On October 26, 2022, the Federal Aviation Administration (FAA) announced that it would not extend its COVID-19 related relief policy for U.S. slot-controlled and FAA-designated International Air Transport Association (IATA) Level 2 airports,1 which was set to expire on October 29, 2022. Accordingly, carriers must resume compliance with minimum slot usage requirements at U.S. slot-controlled airports for the Winter 2022/2023 scheduling season beginning October 30, 2022, as well as comply with standard FAA processes for runway timing considerations at IATA Level 2 airports in the United States.
On March 16, 2020, due to the significant impact on air travel relating to the COVID-19 pandemic, the FAA granted carriers a limited waiver from the minimum slot usage requirements at Ronald Reagan Washington National Airport (DCA), John F. Kennedy International Airport (JFK), and LaGuardia Airport (LGA), and provided related relief to airlines operating at IATA Level 2 airports in the United States. The FAA ultimately issued five extensions to this waiver and added additional conditions, with the most recent extension issued on March 29, 2022.
Under FAA’s slot usage rules, at JFK and LGA, each slot must be used at least 80% of the time, while at DCA, each slot must be used at least 80% of the time over a two-month period. The FAA will recall slots that fail to meet the minimum usage requirements. At IATA Level 2 airports, the FAA provides priority consideration for runway timings that are scheduled and operated as approved for purposes of establishing a carrier’s operational baseline in the next corresponding season.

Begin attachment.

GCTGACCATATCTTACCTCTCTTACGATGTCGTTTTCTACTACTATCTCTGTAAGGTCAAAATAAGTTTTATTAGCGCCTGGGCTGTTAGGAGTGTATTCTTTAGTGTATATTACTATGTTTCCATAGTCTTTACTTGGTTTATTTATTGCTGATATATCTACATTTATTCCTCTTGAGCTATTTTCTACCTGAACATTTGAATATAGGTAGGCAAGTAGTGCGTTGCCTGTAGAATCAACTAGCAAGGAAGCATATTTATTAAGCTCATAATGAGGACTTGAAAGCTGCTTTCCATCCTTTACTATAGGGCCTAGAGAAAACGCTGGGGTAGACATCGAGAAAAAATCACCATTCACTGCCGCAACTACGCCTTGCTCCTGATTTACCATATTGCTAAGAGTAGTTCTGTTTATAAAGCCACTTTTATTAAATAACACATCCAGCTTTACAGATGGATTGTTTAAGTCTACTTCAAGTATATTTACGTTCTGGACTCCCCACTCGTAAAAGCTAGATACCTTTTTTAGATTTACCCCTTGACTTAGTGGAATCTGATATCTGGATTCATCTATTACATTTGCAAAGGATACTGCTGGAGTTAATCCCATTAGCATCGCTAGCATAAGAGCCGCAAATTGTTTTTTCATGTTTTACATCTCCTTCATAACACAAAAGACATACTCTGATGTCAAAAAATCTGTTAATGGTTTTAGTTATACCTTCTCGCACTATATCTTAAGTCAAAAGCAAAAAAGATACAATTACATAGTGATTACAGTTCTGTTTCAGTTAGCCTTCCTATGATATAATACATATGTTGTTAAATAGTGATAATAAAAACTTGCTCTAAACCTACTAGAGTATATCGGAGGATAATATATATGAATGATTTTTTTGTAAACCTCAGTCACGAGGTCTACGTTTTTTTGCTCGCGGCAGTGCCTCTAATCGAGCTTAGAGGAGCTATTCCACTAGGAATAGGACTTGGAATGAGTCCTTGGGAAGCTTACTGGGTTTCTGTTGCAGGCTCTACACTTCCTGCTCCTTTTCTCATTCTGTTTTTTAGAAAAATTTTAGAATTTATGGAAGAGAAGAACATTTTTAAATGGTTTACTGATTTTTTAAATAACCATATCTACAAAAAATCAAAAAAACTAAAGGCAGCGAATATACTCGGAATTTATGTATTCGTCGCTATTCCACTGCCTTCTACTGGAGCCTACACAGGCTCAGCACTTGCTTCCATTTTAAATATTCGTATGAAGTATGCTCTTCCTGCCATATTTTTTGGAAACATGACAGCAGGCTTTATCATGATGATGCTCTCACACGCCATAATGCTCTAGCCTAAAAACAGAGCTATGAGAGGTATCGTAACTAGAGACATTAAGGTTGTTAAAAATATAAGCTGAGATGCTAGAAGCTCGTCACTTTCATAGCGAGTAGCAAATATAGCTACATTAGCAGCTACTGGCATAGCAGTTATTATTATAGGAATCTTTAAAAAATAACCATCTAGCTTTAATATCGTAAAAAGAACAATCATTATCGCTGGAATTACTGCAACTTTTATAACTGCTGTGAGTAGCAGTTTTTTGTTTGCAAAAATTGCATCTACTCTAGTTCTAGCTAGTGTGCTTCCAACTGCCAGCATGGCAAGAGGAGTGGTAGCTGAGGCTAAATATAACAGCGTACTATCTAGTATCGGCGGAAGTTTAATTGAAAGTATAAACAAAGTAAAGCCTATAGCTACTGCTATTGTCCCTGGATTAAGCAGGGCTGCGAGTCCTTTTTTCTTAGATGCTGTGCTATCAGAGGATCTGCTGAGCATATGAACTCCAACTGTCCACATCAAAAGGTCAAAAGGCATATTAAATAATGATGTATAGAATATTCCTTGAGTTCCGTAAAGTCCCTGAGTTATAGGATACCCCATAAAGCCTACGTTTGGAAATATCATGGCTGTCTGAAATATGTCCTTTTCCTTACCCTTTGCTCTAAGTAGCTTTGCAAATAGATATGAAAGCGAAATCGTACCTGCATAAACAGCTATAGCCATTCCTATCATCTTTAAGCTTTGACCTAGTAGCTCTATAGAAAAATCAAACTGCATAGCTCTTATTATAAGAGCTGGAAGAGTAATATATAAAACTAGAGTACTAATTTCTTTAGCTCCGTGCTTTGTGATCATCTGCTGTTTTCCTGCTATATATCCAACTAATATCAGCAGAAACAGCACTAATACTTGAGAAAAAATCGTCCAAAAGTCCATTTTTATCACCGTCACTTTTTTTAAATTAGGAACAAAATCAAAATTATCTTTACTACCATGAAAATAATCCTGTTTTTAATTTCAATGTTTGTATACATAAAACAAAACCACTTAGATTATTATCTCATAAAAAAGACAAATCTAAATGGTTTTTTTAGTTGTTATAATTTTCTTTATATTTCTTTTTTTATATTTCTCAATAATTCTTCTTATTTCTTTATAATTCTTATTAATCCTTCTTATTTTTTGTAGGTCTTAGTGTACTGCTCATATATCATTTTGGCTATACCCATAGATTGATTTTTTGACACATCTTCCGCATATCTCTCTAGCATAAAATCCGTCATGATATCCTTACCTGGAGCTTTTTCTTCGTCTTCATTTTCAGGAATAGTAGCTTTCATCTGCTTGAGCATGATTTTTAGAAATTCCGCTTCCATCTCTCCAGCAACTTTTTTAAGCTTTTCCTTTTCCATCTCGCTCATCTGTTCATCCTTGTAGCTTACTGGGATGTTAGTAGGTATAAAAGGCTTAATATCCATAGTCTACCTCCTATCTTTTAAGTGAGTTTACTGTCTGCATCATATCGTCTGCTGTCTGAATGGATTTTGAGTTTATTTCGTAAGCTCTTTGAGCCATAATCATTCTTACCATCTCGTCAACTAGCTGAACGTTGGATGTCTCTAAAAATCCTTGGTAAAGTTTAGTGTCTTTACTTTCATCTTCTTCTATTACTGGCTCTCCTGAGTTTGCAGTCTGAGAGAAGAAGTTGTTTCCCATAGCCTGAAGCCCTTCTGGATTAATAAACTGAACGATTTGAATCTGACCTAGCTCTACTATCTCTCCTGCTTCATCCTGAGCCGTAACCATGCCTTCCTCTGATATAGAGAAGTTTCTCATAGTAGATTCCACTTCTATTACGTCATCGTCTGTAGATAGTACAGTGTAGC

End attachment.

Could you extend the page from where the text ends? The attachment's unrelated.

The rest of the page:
In the announcement, the FAA noted that some stakeholders petitioned to extend the current waiver policy for international operations through the Winter 2022/2023 scheduling season, given the continued impacts of COVID-19 on airline, air traffic control, and airport operations. In denying that request, the FAA stated that “waivers are reserved for highly unusual and unpredictable conditions beyond the control of carriers” and asserted that “the concerns identified in the petitions, such as general economic conditions, reduced demand, operating costs, inability to recruit or retain staff, or similar factors are not highly unusual and unpredictable conditions that justify broad proactive relief from minimum slot usage rules.”
The FAA acknowledged, however, that it may waive minimum usage requirements in rare circumstances on an individual carrier basis in accordance with its standard procedures. At JFK and LGA, the FAA may waive the requirement “in the event of a highly unusual and unpredictable condition that is beyond the control of the slot-holding carrier and which affects carrier operations for a period of five consecutive days or more.” At DCA, the FAA may waive the minimum requirement in the event such a condition “exists for a period of nine or more days.”
Additionally, the FAA recognized that there will be “a limited number of carrier requests for relief in Winter 2022/2023 based on foreign government-imposed travel restrictions or highly restrictive temporary limitations on flights.” In such cases, the FAA committed to “work[ing] closely with [the Department of Transportation] on any such requests to determine appropriate action based on the circumstances and factors such as reciprocal treatment for U.S. carriers.”
1 Chicago O'Hare International Airport (ORD); Newark Liberty International Airport (EWR); Los Angeles International Airport (LAX); and San Francisco International Airport (SFO).